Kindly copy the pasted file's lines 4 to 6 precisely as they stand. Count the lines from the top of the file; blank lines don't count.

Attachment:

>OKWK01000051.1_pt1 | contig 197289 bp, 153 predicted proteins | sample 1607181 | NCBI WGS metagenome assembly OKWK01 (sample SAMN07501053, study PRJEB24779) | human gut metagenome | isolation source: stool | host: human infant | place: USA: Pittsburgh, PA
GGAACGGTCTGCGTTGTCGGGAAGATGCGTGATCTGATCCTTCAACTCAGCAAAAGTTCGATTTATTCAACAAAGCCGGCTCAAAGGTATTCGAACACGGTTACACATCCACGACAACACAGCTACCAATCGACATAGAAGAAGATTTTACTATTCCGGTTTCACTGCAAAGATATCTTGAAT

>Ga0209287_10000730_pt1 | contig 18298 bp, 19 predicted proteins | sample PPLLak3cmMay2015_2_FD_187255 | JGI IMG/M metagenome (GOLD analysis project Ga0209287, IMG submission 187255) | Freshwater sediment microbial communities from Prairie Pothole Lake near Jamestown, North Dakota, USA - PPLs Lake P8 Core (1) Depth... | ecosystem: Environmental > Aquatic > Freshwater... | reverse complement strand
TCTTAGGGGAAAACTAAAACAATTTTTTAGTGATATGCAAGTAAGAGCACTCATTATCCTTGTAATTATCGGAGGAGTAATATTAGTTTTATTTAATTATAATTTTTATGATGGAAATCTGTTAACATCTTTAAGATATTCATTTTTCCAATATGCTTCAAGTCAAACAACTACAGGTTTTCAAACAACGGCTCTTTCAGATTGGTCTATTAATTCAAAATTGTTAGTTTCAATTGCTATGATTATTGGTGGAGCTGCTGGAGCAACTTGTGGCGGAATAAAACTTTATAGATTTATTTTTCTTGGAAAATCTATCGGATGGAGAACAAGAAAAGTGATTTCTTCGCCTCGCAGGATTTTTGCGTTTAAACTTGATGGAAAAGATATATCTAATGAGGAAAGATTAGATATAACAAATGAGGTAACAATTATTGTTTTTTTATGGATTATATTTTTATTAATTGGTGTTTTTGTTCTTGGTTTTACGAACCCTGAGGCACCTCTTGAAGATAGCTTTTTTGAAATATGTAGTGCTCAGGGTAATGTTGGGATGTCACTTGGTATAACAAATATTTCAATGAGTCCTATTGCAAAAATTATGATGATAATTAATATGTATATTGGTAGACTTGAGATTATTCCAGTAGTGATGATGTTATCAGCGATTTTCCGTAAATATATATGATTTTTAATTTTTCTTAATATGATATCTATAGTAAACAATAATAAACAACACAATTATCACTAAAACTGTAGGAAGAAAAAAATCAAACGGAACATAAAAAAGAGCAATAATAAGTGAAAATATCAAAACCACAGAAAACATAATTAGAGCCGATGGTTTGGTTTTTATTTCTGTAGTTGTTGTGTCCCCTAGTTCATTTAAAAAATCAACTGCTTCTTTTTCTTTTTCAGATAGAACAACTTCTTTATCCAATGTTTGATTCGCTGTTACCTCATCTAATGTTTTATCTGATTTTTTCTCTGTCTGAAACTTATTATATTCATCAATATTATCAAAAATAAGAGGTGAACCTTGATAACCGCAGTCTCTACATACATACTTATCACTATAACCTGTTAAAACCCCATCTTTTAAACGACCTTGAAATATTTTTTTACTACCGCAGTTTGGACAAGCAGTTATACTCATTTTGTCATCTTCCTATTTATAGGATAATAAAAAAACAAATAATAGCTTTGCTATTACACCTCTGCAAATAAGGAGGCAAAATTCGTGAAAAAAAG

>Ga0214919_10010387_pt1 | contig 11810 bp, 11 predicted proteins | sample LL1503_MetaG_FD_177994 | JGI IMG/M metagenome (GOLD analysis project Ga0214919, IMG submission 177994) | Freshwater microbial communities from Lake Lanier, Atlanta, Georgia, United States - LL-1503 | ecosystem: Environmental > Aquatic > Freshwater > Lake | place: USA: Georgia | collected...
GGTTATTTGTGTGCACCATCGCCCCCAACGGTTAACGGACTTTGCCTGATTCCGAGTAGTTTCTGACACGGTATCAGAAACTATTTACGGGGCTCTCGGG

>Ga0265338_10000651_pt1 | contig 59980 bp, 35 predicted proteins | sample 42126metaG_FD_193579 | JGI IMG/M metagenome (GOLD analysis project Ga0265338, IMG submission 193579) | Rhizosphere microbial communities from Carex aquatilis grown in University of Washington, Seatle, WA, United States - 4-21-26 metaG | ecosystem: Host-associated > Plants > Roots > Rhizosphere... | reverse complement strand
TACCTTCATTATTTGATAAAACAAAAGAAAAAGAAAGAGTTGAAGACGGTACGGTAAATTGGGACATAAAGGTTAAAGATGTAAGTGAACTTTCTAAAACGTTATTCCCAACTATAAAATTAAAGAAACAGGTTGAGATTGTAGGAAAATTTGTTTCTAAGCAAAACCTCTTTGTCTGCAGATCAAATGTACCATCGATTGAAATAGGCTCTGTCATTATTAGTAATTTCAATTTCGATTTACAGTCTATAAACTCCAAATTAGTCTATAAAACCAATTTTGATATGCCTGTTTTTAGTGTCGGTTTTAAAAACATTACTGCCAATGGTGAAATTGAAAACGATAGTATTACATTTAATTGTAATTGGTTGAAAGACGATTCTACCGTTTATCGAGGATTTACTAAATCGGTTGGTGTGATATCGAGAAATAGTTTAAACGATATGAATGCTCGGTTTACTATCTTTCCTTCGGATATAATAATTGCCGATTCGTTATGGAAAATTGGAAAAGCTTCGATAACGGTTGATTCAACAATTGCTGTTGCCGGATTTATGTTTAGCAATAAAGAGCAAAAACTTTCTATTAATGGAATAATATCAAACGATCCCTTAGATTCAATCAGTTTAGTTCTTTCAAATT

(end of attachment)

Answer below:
TCTTAGGGGAAAACTAAAACAATTTTTTAGTGATATGCAAGTAAGAGCACTCATTATCCTTGTAATTATCGGAGGAGTAATATTAGTTTTATTTAATTATAATTTTTATGATGGAAATCTGTTAACATCTTTAAGATATTCATTTTTCCAATATGCTTCAAGTCAAACAACTACAGGTTTTCAAACAACGGCTCTTTCAGATTGGTCTATTAATTCAAAATTGTTAGTTTCAATTGCTATGATTATTGGTGGAGCTGCTGGAGCAACTTGTGGCGGAATAAAACTTTATAGATTTATTTTTCTTGGAAAATCTATCGGATGGAGAACAAGAAAAGTGATTTCTTCGCCTCGCAGGATTTTTGCGTTTAAACTTGATGGAAAAGATATATCTAATGAGGAAAGATTAGATATAACAAATGAGGTAACAATTATTGTTTTTTTATGGATTATATTTTTATTAATTGGTGTTTTTGTTCTTGGTTTTACGAACCCTGAGGCACCTCTTGAAGATAGCTTTTTTGAAATATGTAGTGCTCAGGGTAATGTTGGGATGTCACTTGGTATAACAAATATTTCAATGAGTCCTATTGCAAAAATTATGATGATAATTAATATGTATATTGGTAGACTTGAGATTATTCCAGTAGTGATGATGTTATCAGCGATTTTCCGTAAATATATATGATTTTTAATTTTTCTTAATATGATATCTATAGTAAACAATAATAAACAACACAATTATCACTAAAACTGTAGGAAGAAAAAAATCAAACGGAACATAAAAAAGAGCAATAATAAGTGAAAATATCAAAACCACAGAAAACATAATTAGAGCCGATGGTTTGGTTTTTATTTCTGTAGTTGTTGTGTCCCCTAGTTCATTTAAAAAATCAACTGCTTCTTTTTCTTTTTCAGATAGAACAACTTCTTTATCCAATGTTTGATTCGCTGTTACCTCATCTAATGTTTTATCTGATTTTTTCTCTGTCTGAAACTTATTATATTCATCAATATTATCAAAAATAAGAGGTGAACCTTGATAACCGCAGTCTCTACATACATACTTATCACTATAACCTGTTAAAACCCCATCTTTTAAACGACCTTGAAATATTTTTTTACTACCGCAGTTTGGACAAGCAGTTATACTCATTTTGTCATCTTCCTATTTATAGGATAATAAAAAAACAAATAATAGCTTTGCTATTACACCTCTGCAAATAAGGAGGCAAAATTCGTGAAAAAAAG

>Ga0214919_10010387_pt1 | contig 11810 bp, 11 predicted proteins | sample LL1503_MetaG_FD_177994 | JGI IMG/M metagenome (GOLD analysis project Ga0214919, IMG submission 177994) | Freshwater microbial communities from Lake Lanier, Atlanta, Georgia, United States - LL-1503 | ecosystem: Environmental > Aquatic > Freshwater > Lake | place: USA: Georgia | collected...
GGTTATTTGTGTGCACCATCGCCCCCAACGGTTAACGGACTTTGCCTGATTCCGAGTAGTTTCTGACACGGTATCAGAAACTATTTACGGGGCTCTCGGG